Monday, January 9, 2012


As a student of history I thought that I was aware of most all of the maritime disasters of modern times.  A trip to Rosehill Cemetery last week proved me to be wrong.  As I was photographing the grave of a prominent Chicago rabbi for, I looked over and saw an inscription on a large monument:

“In Memory of Our Brother
 Moses Kahn
Lost on Steamer Schiller May 7, 1875
Aged 38 Years”

I had never heard of the steamship Schiller, or of a disaster about her.  A look at Wikipedia gave me the horrendous details:

SS Schiller was a 3,421 ton German ocean liner, one of the largest vessels of her time. She plied her trade across the Atlantic Ocean, carrying passengers between New York and Hamburg for the German Transatlantic Steam Navigation Line. She became notorious on 7 May 1875, when while operating on her normal route she hit the Retarrier Ledges in the Isles of Scilly, causing her to sink with the loss of most of her crew and passengers, totaling 335 fatalities.

The ship was built 380ft long with a 40ft beam in Hamburg in August 1873 for her German owners, and had plied the Atlantic routes for just two years without major incident. In addition to her load of 254 passengers, she was carrying 250 mail bags intended for Australia, highly valuable general cargo, and 300,000 $20 coins totaling £60,000 at contemporary value and over £6 million today.

The ship was engaged to sail from New York on 27 April 1875, and had arranged to call at Plymouth and Cherbourg on her route homeward to Hamburg. She made excellent time with her combination of two masts and engines, and by 7 May was nearing her first port of call at Plymouth on the Devon coast.

Captain Thomas needed to slow due to poor visibility in thick sea fog as she entered the English Channel, and was able to calculate that his ship was in the region of the Isles of Scilly, and thus within range of the Bishop Rock lighthouse which would provide him with information about his position. To facilitate finding the islands and the reefs which surround them, volunteers from the passengers were brought on deck to try to find the light. These lookouts unfortunately failed to see the light, which they were expecting on the starboard quarter, when in fact it was well to port (nautical). This meant that the Schiller was sailing straight between the islands on the inside of the lighthouse, leaving the ship heading towards the Retarrier Ledges.

The Schiller grounded on the reef at 10pm, and sustained significant damage, but not enough in itself to sink the large ship. The captain attempted to reverse off the rocks, pulling the ship free but exposing it to the heavy seas which were brewing, which flung the liner onto the rocks by its broadside three times, stoving in the hull and making the ship list dangerously as the lights died and pandemonium broke out on deck as passengers fought to get into the lifeboats.

It was at these boats that the real disaster began, as several were not seaworthy due to poor maintenance and others were destroyed, crushed by the ship's funnels which fell amongst the panicked passengers. The captain attempted to restore order with his pistol and sword, but as he did so, the only two serviceable lifeboats were launched, carrying 27 people, far less than their full capacity. These boats eventually made it to shore, carrying 26 men and one woman.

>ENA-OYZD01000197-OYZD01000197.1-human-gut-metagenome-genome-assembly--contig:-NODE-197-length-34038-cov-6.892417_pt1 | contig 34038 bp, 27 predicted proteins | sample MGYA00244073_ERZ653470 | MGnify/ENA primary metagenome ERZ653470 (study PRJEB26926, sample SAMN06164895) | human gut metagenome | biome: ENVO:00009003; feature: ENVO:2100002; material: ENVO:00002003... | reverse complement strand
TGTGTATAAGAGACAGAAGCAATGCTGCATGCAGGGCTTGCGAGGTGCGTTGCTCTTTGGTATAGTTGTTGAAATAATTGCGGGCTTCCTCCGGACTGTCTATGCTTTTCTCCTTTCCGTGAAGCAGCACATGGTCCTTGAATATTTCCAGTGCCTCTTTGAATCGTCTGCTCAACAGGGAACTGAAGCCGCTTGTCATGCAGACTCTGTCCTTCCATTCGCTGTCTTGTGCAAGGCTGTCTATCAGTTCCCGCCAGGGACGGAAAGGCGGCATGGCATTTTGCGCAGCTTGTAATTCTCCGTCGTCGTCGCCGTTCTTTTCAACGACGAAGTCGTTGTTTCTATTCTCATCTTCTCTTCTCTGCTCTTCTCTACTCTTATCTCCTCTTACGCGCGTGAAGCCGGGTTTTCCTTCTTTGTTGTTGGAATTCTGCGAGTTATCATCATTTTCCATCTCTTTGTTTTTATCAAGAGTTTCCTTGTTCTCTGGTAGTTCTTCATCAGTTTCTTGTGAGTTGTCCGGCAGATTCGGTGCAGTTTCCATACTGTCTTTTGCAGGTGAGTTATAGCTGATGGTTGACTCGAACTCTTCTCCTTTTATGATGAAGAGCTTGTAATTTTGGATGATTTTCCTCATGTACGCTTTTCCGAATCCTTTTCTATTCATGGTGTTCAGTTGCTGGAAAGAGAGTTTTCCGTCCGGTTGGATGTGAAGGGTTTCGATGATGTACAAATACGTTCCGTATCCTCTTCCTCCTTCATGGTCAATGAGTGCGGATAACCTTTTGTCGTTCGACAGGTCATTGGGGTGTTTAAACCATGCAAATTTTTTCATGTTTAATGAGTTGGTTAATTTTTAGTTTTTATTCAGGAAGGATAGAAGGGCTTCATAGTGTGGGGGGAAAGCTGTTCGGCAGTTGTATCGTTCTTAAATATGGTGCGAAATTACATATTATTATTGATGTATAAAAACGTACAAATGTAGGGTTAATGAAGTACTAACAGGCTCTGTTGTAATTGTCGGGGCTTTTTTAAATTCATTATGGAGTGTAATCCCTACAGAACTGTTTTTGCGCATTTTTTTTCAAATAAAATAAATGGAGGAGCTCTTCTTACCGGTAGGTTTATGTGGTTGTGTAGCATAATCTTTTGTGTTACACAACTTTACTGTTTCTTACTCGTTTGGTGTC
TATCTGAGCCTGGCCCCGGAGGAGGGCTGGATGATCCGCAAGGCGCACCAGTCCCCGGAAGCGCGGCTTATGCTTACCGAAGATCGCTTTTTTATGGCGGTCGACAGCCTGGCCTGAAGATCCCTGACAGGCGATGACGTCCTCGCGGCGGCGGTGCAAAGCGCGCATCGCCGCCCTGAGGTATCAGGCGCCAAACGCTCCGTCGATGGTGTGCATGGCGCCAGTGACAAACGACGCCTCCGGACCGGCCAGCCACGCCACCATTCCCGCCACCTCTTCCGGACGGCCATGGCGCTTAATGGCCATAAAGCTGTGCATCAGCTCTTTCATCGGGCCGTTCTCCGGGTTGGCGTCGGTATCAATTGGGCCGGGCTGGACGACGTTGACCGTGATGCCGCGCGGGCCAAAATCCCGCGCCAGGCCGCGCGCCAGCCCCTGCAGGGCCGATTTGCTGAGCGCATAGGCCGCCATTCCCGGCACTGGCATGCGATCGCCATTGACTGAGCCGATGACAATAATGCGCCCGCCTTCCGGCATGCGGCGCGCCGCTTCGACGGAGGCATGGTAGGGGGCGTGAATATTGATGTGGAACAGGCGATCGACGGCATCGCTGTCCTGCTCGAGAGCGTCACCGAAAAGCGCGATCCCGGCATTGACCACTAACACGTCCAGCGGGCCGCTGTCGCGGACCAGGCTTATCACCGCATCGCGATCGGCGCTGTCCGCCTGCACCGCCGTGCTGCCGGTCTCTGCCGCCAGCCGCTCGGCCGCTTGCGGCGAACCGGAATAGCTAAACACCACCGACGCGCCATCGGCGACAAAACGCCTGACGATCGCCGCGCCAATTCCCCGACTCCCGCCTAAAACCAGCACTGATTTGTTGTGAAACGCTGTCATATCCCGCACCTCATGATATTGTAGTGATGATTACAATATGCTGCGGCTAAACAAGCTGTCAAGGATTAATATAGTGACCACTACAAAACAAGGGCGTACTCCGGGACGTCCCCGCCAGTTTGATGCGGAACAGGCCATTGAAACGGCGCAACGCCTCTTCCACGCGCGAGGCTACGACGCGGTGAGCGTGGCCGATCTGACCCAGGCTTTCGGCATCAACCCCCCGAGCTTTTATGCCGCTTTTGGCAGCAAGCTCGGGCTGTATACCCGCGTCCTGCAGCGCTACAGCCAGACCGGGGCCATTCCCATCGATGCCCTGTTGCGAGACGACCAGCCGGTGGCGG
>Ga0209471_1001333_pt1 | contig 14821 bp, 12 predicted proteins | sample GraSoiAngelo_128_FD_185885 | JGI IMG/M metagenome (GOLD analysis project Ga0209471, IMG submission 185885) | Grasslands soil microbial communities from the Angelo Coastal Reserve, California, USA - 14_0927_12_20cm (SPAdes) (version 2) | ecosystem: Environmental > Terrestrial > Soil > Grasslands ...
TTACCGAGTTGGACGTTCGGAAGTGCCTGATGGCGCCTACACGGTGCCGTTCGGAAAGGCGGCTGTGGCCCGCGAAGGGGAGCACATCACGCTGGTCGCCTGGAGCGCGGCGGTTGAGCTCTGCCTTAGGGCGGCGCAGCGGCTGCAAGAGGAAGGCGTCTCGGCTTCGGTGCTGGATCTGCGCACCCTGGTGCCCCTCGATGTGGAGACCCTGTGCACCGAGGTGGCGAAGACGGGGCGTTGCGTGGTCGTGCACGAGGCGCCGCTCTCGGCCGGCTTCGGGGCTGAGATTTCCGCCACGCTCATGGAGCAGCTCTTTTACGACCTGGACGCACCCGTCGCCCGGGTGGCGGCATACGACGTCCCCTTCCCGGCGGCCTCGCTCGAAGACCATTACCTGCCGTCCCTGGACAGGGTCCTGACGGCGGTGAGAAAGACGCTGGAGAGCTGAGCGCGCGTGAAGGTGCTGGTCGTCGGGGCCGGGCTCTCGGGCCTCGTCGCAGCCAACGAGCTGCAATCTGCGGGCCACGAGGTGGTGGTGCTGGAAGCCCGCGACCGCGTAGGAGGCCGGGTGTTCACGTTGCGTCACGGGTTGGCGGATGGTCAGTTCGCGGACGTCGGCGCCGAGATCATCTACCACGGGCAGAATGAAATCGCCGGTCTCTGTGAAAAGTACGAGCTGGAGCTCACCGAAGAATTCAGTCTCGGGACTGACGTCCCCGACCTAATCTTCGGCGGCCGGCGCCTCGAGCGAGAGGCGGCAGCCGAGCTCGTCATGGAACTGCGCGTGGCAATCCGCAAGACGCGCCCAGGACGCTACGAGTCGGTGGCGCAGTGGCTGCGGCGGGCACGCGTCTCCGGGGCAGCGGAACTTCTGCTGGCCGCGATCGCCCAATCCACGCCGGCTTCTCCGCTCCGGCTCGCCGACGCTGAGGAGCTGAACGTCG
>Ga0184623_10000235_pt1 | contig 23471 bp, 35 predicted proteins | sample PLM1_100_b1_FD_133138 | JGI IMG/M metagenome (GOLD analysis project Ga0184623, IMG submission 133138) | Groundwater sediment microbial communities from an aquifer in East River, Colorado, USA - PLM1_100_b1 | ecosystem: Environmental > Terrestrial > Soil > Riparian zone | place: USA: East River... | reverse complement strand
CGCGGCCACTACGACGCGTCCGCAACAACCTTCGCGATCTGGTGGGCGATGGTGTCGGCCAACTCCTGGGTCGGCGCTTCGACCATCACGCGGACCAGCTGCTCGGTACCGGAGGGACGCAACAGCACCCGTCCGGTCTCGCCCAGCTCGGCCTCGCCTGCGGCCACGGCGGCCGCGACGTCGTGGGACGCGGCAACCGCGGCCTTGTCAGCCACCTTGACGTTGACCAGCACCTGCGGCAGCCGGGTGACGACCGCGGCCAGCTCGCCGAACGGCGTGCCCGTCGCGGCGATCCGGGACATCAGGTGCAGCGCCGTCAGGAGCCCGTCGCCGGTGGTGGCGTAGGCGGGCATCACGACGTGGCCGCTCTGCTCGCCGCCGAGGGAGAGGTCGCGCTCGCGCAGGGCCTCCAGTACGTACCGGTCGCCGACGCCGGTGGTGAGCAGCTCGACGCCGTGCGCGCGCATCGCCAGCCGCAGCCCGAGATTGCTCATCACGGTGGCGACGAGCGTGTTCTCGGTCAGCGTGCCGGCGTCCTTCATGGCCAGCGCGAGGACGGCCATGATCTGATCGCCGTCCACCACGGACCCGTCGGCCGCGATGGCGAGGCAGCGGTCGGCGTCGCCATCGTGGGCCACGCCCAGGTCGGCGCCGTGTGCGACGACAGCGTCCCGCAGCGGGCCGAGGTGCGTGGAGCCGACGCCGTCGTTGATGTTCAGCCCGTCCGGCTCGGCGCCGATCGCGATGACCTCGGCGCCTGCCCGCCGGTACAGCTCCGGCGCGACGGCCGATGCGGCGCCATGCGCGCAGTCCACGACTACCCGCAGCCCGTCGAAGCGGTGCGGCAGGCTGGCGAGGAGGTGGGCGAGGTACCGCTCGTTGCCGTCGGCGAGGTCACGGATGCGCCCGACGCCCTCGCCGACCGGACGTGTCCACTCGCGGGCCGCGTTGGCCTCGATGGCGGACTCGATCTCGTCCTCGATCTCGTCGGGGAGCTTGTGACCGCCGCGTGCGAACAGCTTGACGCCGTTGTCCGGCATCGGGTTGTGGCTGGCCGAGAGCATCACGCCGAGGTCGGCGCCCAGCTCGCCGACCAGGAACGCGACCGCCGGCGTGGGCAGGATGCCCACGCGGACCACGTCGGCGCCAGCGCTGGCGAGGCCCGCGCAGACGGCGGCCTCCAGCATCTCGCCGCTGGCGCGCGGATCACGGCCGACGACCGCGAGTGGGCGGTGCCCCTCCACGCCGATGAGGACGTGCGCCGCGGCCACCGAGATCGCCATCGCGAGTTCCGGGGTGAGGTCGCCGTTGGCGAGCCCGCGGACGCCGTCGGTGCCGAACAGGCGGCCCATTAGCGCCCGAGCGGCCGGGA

On board the ship the situation only became worse, as breakers washed completely over the wreck. All the women and children on board, over 50 people, were hurried in to the deck house to escape the worst of the storm. It was there that the greatest tragedy happened, when before the eyes of the horrified crew and male passengers, a huge wave ripped off the deck house roof and swept the occupants into the sea, killing all inside.

The wreck continued to be pounded all night, and gradually those remaining on board were swept away or died from exposure to cold seas, wind and resulting hypothermia, until the morning light brought rescue for a handful of survivors.

The recognized manner of signaling disaster at sea was by the firing of minute guns, carried on all ships for signaling purposes. Unfortunately, it had become the custom in the islands to fire a minute gun as your ship passed safely through the area, and so the firing of the Schiller's guns failed to produce hoped for rescue. Such an operation at night and in the dark would have been near impossible anyway with such high seas, and thus it was not until the first light that rescue craft began arriving.

St Agnes pilot gig, the O and M, was summoned to investigate multiple cannon shots. Her crew discovered the mast of the sinking Schiller. The O and M rowed to pick up five survivors before returning to St Agnes for assistance. Steamers and ferries from as far away as Newlyn, Cornwall, assisted the rescue operation.

Of her original 254 passengers and 118 crew, there were 37 survivors. The death toll, 335, made the disaster one of the worst in British history.

Along with Moses Kahn, another of the victims of the disaster whose body was never recovered, was Joseph Schlitz, the brew master from Milwaukee.  Furthermore, in respect to the great assistance that the inhabitants of the Scilly Isles made to assist the mostly German people on board the Schiller, orders were given in the two World Wars to spare the Isles of Scilly from being attacked by German forces.

It is always a tragedy to lose a loved one in a disaster, but the tragedy is compounded when there is not even a body to bury.  May Moses Kahn, and all the victims of the SS. Schiller, rest in peace.

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